Just as one person’s trash can be another one’s treasure, one spectator’s perception of a boring NBA game could another’s idea of sheer entertainment. Wednesday’s matchup between the Memphis Grizzlies and Utah Jazz is a picture perfect example of that dynamic. On the surface, the game was nothing to think twice about. With headline players such as Donovan Mitchell, Brandon Clarke, and Justise Winslow all absent from the court, one might’ve been tempted to claim that the matchup would have no bearing on the postseason or long-term future.
However, with any potential injury comes a potential replacement. And while admittedly I’m not the world’s biggest Miye Oni fan, Memphis’ injuries at the power forward spot allowed for a much more exciting rotational change. For the first time in his NBA career, Killian Tillie was afforded 17 minutes alongside the Grizzlies’ core–an opportunity that comes over a year after he played his last series of meaningful minutes with Gonzaga (who Killian noted he was excited to see in the coming Final Four). While the report card reads as a mixed bag for the French rookie, my fellow shareholders in property on Tillie Island have to be pleased.
For one, Tillie flashed some intriguing offensive skills, scoring from positions outside his natural stretch four. Though the rookie did his fair share of spotting up from deep, Killian flashed some abilities off the dribble, scoring his initial bucket off the dribble. Matched up with fellow Frenchman Georges Niang (who’s incidentally a decent comp for Tillie in the future), the rookie got Niang off his feet with an instant deceleration, flipping in a layup with confidence.
Killian’s convictions don’t just stem from within, however. “Our team knows what Killian is capable of,” said Ja Morant after the loss. “We preach confidence. Try to make sure everybody’s out there with confidence, try to make sure everybody is out there with confidence and trying to play their game. Personally, I felt like he played great, it’s just a sign that we have a lot of talented people on this team and when their number is called they’re all ready to play.
Tillie’s ability to play into switches also led to positive results for the Grizzlies offense. His other bucket of the night came off a Jordan Clarkson switch–Tillie instantly registered the mismatch by exploiting Clarkson’s shoddy positioning in a 2-3 zone, called for the ball and instantly went up with a half-hook. Unfortunately, this wasn’t a consistent factor of the 23 year old’s outing. In a year where rookies seem more aggressive than ever (Anthony Edwards is fourth in the league in misses, believe it or not), Tillie may be the one player from his class that needs to seek out opportunities more. Here, Killian registers that the smaller Mike Conley has switched onto him, but by returning to the corner he effectively renders the mismatch null and void.
This wasn’t the only time Conley took advantage of the young man on Wednesday, either. The former Grizzly absolutely lost Tillie with this crossover, leading to the rookie guarding air en route to an open-gym triple from Oni. Comedic effect intended or not, Tillie’s little gesture of disbelief may have signaled to some observers that the youngin’ wasn’t ready to hang with the NBA’s best.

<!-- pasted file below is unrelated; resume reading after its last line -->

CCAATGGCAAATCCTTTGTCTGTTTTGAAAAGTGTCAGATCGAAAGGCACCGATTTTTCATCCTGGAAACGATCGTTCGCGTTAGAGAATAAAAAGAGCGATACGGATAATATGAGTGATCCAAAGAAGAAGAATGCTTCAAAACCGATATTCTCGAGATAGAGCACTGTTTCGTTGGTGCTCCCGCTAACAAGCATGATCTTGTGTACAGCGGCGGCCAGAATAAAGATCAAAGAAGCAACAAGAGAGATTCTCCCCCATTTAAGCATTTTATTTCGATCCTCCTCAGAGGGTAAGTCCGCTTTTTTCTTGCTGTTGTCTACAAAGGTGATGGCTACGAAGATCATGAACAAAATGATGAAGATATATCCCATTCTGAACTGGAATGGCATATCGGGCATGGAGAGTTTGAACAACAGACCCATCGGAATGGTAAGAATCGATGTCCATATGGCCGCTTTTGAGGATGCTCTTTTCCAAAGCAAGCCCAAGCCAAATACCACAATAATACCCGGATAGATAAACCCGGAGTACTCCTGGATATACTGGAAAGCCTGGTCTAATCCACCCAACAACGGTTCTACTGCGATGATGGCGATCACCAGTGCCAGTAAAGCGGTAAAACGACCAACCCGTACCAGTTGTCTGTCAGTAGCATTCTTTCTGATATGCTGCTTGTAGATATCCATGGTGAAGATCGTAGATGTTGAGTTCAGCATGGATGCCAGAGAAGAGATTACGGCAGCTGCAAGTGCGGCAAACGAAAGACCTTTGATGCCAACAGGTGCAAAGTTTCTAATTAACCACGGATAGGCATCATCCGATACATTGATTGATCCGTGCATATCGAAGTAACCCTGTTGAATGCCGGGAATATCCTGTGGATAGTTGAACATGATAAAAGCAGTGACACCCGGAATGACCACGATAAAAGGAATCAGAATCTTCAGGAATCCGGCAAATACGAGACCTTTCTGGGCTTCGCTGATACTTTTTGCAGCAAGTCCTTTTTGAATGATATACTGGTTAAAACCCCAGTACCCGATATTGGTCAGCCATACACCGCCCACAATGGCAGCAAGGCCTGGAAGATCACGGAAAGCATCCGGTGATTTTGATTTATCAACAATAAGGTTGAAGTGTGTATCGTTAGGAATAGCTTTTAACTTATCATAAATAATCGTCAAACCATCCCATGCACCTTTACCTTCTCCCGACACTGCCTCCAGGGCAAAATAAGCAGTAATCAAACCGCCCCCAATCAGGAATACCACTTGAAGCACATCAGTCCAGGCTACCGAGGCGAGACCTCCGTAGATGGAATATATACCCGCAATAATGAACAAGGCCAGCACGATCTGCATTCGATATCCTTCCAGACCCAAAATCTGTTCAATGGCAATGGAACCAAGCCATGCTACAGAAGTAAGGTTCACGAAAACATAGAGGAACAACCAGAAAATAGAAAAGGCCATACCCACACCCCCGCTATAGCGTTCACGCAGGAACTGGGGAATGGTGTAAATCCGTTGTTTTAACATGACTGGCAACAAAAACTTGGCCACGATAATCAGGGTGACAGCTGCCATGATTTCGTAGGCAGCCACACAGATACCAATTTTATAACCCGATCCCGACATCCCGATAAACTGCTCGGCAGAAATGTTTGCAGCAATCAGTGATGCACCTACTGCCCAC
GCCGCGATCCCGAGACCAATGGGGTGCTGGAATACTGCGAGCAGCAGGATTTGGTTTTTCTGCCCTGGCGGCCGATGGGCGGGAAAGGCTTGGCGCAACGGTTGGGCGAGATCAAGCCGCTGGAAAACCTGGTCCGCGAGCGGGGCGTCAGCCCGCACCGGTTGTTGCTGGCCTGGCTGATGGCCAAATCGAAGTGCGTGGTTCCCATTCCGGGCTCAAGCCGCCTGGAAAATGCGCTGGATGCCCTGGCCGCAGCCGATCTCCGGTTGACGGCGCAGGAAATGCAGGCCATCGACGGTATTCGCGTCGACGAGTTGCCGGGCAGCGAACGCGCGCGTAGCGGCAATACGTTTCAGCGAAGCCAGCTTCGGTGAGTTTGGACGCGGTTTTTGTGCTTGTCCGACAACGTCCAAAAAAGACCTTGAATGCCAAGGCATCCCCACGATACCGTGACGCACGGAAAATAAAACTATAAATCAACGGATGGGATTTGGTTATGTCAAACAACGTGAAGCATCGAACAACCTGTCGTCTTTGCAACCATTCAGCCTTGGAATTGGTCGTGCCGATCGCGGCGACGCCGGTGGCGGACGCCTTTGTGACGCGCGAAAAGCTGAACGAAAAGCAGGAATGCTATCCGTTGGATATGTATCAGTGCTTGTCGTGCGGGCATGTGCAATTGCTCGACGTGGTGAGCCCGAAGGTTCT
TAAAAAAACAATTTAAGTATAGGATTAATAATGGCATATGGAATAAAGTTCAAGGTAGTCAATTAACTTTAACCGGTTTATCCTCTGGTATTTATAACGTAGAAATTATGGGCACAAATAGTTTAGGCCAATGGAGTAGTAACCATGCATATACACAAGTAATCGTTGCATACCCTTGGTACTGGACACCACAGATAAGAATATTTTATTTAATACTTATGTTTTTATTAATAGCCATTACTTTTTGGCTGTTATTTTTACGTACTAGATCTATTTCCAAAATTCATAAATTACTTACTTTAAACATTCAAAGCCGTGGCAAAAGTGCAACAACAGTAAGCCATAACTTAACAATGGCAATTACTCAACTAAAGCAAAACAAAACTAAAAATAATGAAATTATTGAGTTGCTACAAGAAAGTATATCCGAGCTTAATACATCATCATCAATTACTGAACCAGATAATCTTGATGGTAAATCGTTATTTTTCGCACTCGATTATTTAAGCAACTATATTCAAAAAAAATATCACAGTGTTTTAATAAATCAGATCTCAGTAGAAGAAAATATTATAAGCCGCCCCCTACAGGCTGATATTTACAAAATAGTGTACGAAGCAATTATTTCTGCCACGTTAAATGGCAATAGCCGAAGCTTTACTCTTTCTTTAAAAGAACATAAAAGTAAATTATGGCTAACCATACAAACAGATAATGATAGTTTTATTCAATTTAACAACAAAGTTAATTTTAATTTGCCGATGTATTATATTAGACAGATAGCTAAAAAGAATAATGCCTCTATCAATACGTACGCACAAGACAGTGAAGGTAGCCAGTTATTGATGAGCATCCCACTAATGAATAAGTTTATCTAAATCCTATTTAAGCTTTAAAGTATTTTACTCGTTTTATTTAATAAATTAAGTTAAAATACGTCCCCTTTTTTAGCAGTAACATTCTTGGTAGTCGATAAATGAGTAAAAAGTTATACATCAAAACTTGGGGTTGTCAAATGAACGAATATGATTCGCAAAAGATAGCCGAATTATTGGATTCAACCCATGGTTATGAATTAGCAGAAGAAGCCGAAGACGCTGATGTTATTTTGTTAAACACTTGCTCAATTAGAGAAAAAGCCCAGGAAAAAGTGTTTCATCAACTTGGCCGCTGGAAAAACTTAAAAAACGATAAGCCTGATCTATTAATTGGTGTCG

However, as the game progressed, Tillie managed to learn some of the veteran’s tricks, sticking with the experienced ball handlers on Utah’s roster. Watch how low he stays while guarding Conley on this possession, keeping his feet active and letting his length do the trick when it comes time for the guard to attempt a shot.
Tillie’s defense in transition also improved over the course of the game. One of his few ‘rookie moments’ came on this early fast break–Killian is by far the largest Grizzly that has a shot of affecting this fast break, so he should be the one gravitating towards Gobert/the paint. Instead, Tillie gets preoccupied by Jordan Clarkson (who De’Anthony Melton probably should’ve picked up), leading to the Stifle Tower’s easiest two points of the night.
To his credit, Tillie immediately corrected his follies in transition. Faced with a similar decision not even two minutes later, he subsequently makes the correct choice in the sequence below–Clarkson happens to make the three-ball, but it’s a far better look to give up than the alternative.
All in all, it seems like the coaching staff was more than pleased by Tille’s efforts. “I’m really proud of the work he’s doing behind the scenes, waiting for this opportunity,” Taylor Jenkins told me after the game. “I felt like tonight he did some good things offensively, kept the ball moving, helped that second unit, but even more so defensively: I loved his ability to get out and switch and guard one-on-one in a couple of situations, and made an impact on the game. I know that he hasn’t had a lot of opportunities this season but I love that he’s making the most of it when he does.” With such high praise, don’t be surprised to see the coaching staff lean on Tillie as their schedule’s intensity picks up.
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